I've been attempting to design a circuit that will observe a connector and light an LED when there is a sensor connected to the connector. The LED will be off when the connector is left open.
The sensors that plug into the connector are 4-20 mA loop (aka process) sensors such as this one.. On the PCB, the connector for the sensor is in series with a 130 Ω resistor, which allows an ADC to measure the voltage and calculate the current.
I did not want the LED circuit to interfere with the current output of the sensor, as this would of course interfere with the readings, so I opted to use an op-amp that had a very high input impedance. I came up with this circuit (the current source is in place of the sensor):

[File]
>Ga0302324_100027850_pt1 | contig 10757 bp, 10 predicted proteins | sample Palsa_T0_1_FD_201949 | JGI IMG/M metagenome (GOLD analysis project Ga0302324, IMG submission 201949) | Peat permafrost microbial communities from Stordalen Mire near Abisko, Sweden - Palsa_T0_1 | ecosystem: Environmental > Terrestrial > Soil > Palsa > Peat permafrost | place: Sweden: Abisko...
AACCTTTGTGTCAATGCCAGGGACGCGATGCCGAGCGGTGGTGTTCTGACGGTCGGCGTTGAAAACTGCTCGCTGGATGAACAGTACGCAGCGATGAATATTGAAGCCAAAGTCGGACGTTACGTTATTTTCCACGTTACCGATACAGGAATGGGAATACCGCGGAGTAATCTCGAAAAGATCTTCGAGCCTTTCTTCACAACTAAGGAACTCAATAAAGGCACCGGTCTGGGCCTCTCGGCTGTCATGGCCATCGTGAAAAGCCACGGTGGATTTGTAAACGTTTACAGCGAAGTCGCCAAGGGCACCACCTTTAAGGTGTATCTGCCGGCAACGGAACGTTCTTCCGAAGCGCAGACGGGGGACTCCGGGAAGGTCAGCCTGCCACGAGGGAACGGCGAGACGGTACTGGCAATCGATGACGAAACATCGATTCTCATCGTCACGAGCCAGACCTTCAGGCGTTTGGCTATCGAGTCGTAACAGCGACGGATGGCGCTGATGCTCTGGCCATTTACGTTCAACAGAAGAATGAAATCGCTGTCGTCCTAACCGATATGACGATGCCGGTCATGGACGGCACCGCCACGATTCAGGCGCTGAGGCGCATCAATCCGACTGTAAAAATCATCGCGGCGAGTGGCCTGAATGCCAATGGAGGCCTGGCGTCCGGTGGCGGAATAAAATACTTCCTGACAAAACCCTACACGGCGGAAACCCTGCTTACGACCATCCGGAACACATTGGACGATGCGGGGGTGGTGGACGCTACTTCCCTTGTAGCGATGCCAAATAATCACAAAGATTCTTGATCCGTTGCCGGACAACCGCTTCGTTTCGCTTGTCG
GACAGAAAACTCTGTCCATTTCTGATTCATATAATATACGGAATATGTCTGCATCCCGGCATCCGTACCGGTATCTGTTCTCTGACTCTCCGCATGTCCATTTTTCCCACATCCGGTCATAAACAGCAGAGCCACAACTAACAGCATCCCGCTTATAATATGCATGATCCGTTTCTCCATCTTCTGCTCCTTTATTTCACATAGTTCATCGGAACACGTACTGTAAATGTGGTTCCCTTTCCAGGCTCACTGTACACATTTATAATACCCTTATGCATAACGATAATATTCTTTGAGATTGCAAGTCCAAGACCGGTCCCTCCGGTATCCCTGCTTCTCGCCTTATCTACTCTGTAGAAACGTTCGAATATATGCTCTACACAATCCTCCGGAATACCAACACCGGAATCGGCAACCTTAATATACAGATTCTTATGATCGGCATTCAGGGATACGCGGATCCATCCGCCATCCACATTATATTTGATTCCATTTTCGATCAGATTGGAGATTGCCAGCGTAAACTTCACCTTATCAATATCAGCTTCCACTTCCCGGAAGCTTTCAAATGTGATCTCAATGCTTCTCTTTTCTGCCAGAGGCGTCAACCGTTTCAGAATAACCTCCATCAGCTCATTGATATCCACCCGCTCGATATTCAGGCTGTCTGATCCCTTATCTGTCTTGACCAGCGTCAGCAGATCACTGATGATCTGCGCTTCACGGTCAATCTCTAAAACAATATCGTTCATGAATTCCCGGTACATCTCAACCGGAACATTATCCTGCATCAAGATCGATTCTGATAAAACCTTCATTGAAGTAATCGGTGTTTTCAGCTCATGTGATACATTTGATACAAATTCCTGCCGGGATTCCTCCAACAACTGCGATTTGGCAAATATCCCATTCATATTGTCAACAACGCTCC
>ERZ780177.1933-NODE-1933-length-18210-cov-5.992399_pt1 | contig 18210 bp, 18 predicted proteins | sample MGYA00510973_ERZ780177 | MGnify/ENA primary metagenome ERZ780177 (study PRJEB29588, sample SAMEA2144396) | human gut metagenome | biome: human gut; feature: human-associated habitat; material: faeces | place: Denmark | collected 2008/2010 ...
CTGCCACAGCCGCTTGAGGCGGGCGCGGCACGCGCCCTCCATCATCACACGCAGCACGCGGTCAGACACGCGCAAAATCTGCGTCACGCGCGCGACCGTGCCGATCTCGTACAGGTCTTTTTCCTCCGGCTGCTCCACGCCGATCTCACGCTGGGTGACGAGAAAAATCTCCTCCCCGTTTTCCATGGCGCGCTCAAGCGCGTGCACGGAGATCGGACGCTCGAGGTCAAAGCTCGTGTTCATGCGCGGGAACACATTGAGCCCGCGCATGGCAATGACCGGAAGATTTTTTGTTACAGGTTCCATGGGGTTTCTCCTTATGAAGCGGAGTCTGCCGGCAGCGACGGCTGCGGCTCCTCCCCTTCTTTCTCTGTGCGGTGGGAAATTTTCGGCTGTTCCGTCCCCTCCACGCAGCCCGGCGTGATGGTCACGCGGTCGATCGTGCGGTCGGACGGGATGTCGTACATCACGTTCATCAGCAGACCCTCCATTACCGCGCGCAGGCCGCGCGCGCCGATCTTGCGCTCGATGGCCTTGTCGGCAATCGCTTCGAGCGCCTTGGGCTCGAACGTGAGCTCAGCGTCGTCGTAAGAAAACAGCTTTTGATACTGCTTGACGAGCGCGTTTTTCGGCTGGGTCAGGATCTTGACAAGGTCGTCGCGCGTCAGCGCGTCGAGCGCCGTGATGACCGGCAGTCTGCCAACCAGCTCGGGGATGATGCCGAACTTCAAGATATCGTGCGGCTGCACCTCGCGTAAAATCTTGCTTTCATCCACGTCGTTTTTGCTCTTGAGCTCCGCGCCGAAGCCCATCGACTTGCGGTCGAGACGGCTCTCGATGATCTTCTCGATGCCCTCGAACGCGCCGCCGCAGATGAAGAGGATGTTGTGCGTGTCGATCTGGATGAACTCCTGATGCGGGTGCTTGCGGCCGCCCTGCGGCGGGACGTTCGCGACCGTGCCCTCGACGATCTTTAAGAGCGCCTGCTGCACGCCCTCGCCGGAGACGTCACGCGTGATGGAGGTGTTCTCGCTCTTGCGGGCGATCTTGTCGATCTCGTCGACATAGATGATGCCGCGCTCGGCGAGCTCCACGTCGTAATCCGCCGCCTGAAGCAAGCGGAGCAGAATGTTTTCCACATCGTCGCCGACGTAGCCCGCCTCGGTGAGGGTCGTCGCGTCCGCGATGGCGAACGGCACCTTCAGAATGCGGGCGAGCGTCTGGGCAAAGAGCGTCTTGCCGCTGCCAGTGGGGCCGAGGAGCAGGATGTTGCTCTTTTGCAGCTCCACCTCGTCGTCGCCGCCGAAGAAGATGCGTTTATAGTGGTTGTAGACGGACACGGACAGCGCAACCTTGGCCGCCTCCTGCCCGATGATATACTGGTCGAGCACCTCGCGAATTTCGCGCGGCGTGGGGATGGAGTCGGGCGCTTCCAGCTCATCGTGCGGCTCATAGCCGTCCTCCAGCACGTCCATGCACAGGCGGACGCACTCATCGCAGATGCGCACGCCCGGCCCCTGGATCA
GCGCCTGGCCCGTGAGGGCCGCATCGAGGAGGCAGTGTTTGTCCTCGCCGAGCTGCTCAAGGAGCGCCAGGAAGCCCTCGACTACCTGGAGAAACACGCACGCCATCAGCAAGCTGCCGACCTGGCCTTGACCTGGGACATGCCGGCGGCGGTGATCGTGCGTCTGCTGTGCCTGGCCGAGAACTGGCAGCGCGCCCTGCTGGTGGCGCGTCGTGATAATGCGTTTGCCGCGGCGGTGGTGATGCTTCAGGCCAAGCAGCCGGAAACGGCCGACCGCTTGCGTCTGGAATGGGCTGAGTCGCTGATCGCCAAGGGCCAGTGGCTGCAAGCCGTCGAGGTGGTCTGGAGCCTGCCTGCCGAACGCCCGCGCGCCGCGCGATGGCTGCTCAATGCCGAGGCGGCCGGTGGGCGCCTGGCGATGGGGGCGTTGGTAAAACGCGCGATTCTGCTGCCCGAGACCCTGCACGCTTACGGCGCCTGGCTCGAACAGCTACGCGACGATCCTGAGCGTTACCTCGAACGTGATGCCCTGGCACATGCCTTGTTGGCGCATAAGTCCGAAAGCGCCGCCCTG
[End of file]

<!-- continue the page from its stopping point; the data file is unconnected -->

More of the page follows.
I expected the voltage across the 130 Ω resistor (V+) to be approximately 0.52 V when the sensor is connected and outputting 4 mA, and the voltage at V- to be 0.45 V, therefore lighting the LED when the sensor is connected.
When I built this circuit, I used a TL071 as it's what I had handy. The LED was permanently lit, whether I disconnected the sensor or not. I can't figure out why, but I sense (forgive the pun) that I'm overlooking something very simple.
Does anyone have any suggestions? Perhaps the op-amp is unsuitable, or maybe there's an altogether simpler way of detecting the connection.
EDIT: I powered the op-amp at VCC- -> 0 V and just now figured that might be the problem, as Vout won't have reached 0 V. Can anybody confirm that this is the problem?